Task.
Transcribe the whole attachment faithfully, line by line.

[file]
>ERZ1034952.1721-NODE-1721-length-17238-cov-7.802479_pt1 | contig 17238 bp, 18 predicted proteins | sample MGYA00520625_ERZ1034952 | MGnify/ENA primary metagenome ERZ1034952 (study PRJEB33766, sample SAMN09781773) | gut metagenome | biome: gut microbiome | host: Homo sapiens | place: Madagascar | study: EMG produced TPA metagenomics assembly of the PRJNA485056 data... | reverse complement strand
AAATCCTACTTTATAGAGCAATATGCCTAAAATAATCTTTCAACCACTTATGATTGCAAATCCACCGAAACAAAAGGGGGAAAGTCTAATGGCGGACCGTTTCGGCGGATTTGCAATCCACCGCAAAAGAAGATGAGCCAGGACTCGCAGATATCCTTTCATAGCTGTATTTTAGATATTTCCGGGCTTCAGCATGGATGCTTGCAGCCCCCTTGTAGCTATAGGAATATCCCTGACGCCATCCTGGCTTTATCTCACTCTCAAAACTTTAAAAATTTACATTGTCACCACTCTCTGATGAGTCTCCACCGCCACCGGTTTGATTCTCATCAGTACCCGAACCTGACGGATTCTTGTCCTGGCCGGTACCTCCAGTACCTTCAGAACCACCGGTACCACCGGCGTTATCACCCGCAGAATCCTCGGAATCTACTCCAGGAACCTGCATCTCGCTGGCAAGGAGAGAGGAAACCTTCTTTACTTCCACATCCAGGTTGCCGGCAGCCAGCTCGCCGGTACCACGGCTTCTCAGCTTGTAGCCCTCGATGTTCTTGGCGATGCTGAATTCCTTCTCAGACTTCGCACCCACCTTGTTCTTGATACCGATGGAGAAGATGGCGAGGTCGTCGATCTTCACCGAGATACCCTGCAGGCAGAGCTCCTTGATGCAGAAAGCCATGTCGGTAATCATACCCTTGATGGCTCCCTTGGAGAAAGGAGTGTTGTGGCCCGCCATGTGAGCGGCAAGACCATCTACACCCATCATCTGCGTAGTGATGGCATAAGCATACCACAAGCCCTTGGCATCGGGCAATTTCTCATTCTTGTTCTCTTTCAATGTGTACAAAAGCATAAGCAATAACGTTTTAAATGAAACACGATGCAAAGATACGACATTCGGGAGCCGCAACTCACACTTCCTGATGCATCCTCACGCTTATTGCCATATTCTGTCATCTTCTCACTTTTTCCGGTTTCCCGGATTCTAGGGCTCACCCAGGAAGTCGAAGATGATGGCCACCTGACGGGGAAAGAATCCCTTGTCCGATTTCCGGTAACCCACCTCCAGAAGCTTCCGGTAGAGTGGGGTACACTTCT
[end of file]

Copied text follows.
>ERZ1034952.1721-NODE-1721-length-17238-cov-7.802479_pt1 | contig 17238 bp, 18 predicted proteins | sample MGYA00520625_ERZ1034952 | MGnify/ENA primary metagenome ERZ1034952 (study PRJEB33766, sample SAMN09781773) | gut metagenome | biome: gut microbiome | host: Homo sapiens | place: Madagascar | study: EMG produced TPA metagenomics assembly of the PRJNA485056 data... | reverse complement strand
AAATCCTACTTTATAGAGCAATATGCCTAAAATAATCTTTCAACCACTTATGATTGCAAATCCACCGAAACAAAAGGGGGAAAGTCTAATGGCGGACCGTTTCGGCGGATTTGCAATCCACCGCAAAAGAAGATGAGCCAGGACTCGCAGATATCCTTTCATAGCTGTATTTTAGATATTTCCGGGCTTCAGCATGGATGCTTGCAGCCCCCTTGTAGCTATAGGAATATCCCTGACGCCATCCTGGCTTTATCTCACTCTCAAAACTTTAAAAATTTACATTGTCACCACTCTCTGATGAGTCTCCACCGCCACCGGTTTGATTCTCATCAGTACCCGAACCTGACGGATTCTTGTCCTGGCCGGTACCTCCAGTACCTTCAGAACCACCGGTACCACCGGCGTTATCACCCGCAGAATCCTCGGAATCTACTCCAGGAACCTGCATCTCGCTGGCAAGGAGAGAGGAAACCTTCTTTACTTCCACATCCAGGTTGCCGGCAGCCAGCTCGCCGGTACCACGGCTTCTCAGCTTGTAGCCCTCGATGTTCTTGGCGATGCTGAATTCCTTCTCAGACTTCGCACCCACCTTGTTCTTGATACCGATGGAGAAGATGGCGAGGTCGTCGATCTTCACCGAGATACCCTGCAGGCAGAGCTCCTTGATGCAGAAAGCCATGTCGGTAATCATACCCTTGATGGCTCCCTTGGAGAAAGGAGTGTTGTGGCCCGCCATGTGAGCGGCAAGACCATCTACACCCATCATCTGCGTAGTGATGGCATAAGCATACCACAAGCCCTTGGCATCGGGCAATTTCTCATTCTTGTTCTCTTTCAATGTGTACAAAAGCATAAGCAATAACGTTTTAAATGAAACACGATGCAAAGATACGACATTCGGGAGCCGCAACTCACACTTCCTGATGCATCCTCACGCTTATTGCCATATTCTGTCATCTTCTCACTTTTTCCGGTTTCCCGGATTCTAGGGCTCACCCAGGAAGTCGAAGATGATGGCCACCTGACGGGGAAAGAATCCCTTGTCCGATTTCCGGTAACCCACCTCCAGAAGCTTCCGGTAGAGTGGGGTACACTTCT